Peter and Jean Foden - 17th Sept. 2005.With the sad loss of the late Maurice Harvey in 2005, who started the coach holidays, Peter Foden of Tall Trees, The Spinney, Winthorpe, undertook the task of organising future holidays.


Friday 28th April - With Gary Elvey, our coach driver, 45 people from Winthorpe and the surrounding area set off for a 4-day break to Hereford, in Herefordshire.

Herefordshire is an agricultural county, famous for hops, fruit farming and the production of cider. A coffee stop was made at Bridgemere Garden World followed by a lunch stop at Stratford upon Avon, the birthplace of William Shakespeare. Our stay, in Hereford, was to be the Green Dragon Hotel with its 87 rooms. Behind the building's impressive façade, added in 1857, this historic coaching inn dates back to the 16th Century. 

Saturday 29th April - With a local expert guide on board the coach we set off for a day's tour around the ‘Black and White Village Trail.' This 40-mile circular trail of the northwest part of the county passes through a rich landscape of orchards, hop yards and distant hills, taking in the most picturesque black and white timber-frame houses. The oak framework of these houses is painted black and the panels in-filled with plaster and laths, painted white.

Passing through Leominster, with its town rich in historic buildings and the 14thCentury Priory Church of St. Peter and St. Paul, which is renowned for having three naves and a ducking stool, we stopped at Eardisland. This beautiful village has many half-timbered cottages alongside the River Arrow, the oldest of which dates from the 14th Century and was originally a school. The 12th Century Church of St. Mary The Virgin with its square tower stands proudly in the village centre.

The Church of St. Mary The Virgin with a detached Bell Tower, Pembridge, Herefordshire - 29th April 2005. Our pub lunch stop at Pembridge was opposite Ye Olde Steppes, which date from about 1528-1564. These steps lead to the 14th Century Church of St. Mary The Virgin, which is one of the few churches in the country to have a detached Bell Tower. This dates from the same period and is reminiscent of the stave churches of Norway. The timber-framed building of the Old Market Hall, close to the church, which is merely a covered market, with oak pillars supporting a stone slate roof, has been dated to 1520. Behind the Old Market Hall is ‘The New Inn.' Ironically this inn is one of the oldest in the county dating from the early 17th Century. 

Our next stop was a visit to the 13thCentury Church of St. Mary Magdalene at Eardisley. The Norman Font, carved out of local sandstone showing the scene of the Harrowing of Hell, was probably made in 1140.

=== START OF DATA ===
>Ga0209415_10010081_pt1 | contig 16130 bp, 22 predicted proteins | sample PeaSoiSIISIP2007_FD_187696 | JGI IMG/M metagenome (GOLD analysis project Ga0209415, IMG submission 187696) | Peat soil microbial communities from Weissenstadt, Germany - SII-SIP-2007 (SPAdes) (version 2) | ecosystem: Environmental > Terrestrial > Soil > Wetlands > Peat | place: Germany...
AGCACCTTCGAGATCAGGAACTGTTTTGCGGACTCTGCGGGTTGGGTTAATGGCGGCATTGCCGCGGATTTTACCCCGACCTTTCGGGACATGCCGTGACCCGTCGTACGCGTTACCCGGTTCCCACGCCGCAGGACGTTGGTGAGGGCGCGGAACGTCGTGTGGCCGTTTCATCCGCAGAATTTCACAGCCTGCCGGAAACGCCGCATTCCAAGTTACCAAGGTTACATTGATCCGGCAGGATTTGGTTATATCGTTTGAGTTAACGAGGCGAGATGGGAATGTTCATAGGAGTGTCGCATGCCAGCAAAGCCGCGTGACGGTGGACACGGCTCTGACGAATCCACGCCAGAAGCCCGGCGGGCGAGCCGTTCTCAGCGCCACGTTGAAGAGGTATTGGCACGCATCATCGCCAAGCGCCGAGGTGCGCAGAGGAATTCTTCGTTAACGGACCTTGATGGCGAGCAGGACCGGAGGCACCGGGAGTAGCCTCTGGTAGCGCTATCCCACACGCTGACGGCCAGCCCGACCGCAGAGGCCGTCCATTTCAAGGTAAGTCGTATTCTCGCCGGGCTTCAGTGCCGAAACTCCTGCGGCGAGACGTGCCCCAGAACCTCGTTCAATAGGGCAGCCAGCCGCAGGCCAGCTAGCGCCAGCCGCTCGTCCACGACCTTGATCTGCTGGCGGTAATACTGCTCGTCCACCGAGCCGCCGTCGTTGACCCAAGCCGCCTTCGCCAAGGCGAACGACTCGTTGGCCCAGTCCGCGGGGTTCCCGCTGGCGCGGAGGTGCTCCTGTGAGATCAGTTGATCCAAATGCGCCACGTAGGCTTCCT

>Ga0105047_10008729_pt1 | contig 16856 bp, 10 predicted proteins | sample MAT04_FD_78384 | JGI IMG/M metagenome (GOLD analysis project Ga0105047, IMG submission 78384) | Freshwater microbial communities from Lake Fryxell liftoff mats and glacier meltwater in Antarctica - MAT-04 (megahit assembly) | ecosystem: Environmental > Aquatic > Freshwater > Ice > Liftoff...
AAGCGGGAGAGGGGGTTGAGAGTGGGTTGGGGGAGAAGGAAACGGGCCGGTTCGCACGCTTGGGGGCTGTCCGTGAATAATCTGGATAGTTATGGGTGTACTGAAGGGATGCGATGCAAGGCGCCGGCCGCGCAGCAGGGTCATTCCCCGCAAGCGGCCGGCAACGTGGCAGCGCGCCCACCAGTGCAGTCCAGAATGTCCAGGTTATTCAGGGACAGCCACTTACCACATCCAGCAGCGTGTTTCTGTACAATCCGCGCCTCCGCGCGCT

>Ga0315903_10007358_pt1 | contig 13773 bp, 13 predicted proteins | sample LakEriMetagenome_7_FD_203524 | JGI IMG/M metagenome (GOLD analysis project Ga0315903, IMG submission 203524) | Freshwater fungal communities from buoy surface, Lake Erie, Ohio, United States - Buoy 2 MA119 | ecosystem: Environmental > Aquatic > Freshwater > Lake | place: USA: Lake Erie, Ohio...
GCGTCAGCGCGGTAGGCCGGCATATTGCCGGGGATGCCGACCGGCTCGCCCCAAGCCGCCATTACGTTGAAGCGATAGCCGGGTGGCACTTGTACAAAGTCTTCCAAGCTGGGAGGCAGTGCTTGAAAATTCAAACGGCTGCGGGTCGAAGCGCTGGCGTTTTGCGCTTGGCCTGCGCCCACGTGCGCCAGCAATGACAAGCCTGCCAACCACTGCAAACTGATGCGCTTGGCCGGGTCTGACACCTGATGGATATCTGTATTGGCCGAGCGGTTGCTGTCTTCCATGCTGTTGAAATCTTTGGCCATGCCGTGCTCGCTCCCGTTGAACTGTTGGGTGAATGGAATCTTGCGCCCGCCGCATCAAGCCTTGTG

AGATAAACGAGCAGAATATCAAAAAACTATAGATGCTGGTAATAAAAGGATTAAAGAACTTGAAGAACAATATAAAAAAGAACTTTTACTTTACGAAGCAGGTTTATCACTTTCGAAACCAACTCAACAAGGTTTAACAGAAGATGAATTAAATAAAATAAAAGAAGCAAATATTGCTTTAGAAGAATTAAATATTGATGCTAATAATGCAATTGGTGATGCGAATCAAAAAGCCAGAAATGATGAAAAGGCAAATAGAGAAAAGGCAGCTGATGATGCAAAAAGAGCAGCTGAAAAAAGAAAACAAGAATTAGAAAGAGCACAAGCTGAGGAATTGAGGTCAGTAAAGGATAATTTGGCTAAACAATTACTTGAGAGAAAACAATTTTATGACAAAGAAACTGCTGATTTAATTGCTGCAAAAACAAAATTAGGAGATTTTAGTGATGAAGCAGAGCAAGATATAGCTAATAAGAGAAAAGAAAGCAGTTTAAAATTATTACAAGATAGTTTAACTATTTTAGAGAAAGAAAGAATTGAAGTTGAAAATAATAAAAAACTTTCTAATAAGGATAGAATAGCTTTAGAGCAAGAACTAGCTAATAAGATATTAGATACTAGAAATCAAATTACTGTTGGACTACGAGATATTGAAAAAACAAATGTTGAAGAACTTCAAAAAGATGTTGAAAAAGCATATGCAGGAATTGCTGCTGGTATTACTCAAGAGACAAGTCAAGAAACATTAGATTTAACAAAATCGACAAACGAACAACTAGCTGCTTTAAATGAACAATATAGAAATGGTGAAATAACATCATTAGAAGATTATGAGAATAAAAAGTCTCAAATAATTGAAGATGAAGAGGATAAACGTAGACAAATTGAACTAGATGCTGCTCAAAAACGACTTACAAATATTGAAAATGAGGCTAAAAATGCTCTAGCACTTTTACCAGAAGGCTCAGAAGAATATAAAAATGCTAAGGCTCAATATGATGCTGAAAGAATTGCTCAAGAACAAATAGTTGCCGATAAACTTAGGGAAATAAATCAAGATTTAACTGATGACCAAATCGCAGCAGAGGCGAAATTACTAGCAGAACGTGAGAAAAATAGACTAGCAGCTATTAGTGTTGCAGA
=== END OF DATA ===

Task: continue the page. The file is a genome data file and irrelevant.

We were guided to our last stop of the day by the 185 foot spire of the 14thCentury Church of St. Peter and St. Paul at Weobley, which is the only spire to be supported by little flying buttresses connected to pinnacles rising from the tower. Weobley, famed for its crooked medieval buildings has many dating from the 7th Century and is one of the finest of the Black and White villages. In its museum the curator, who incidentally was our coach guide, told us that witchcraft was still practised here during the 18th Century.

We know how to pick a guide?


The 13th Century Tintern Abbey, Gwent, Wales - 30th April 2006. Sunday 30th April - Today was a 72-mile tour of the Wye valley going through Herefordshire, Gloucestershire and Monmouthshire in Wales. This is an area of natural beauty with spectacular limestone gorge scenery and dense ravine woodland made more beautiful in the bright sunshine. Passing through The Forest of Dean and Chepstow that has the Capital racecourse of Wales and a Norman castle, we had our coffee stop at Tintern Parva in Gwent. Overlooking the town and the beautiful Wye valley was the graceful ruin of Tintern Abbey. This 13thCentury Cistercian Abbey was once a favourite spot for artists and poets including William Wordsworth.

Continuing our journey, we called at Symonds Yat, six miles from Ross-on-Wye, for a lunch stop. This was followed by a five-mile cruise on the beautiful River Wye. The route took us through the Wye Gorge, passing the 500 foot high Symonds Yat Rock, a viewing point for peregrine falcons, to a hand-pulled Rope Ferry across the river before returning.

This was a nice way to end a day?

Monday 1st May - The day started off with a visit to Hereford's Cider Museum, just a short distance from our hotel. There we explored the story of traditional cider making, how apples were harvested, milled, pressed, and how the resulting juice was fermented to produce cider. Some of the cider making exhibits on show were used on farms 300 years ago. Before leaving the museum we all sampled brands produced by the museum, Cider Brandy, Apple Aperitif and Cider Liqueur.  

Hereford Cathedral - 28th April 2006.The afternoon was spent in Hereford Cathedral. A cathedral has stood on this site since Saxon times. The present building, which dates from 1140, comprises some of the finest examples of architectural excellence from Norman times up to the present day. The award winning Mappa Mundi and Chained Library Exhibition houses both the spectacular medieval map of the world and the Cathedral's Chained Library. Here the stories of these national treasures are told through models, original artefacts and the latest computer technology.


Tuesday 2nd May - Following a leisurely breakfast, we departed Hereford for our journey home. This was a steady journey calling again at Bridgmere Garden World for lunch before arriving in Winthorpe in time for tea.


Pat Finn. June 2006.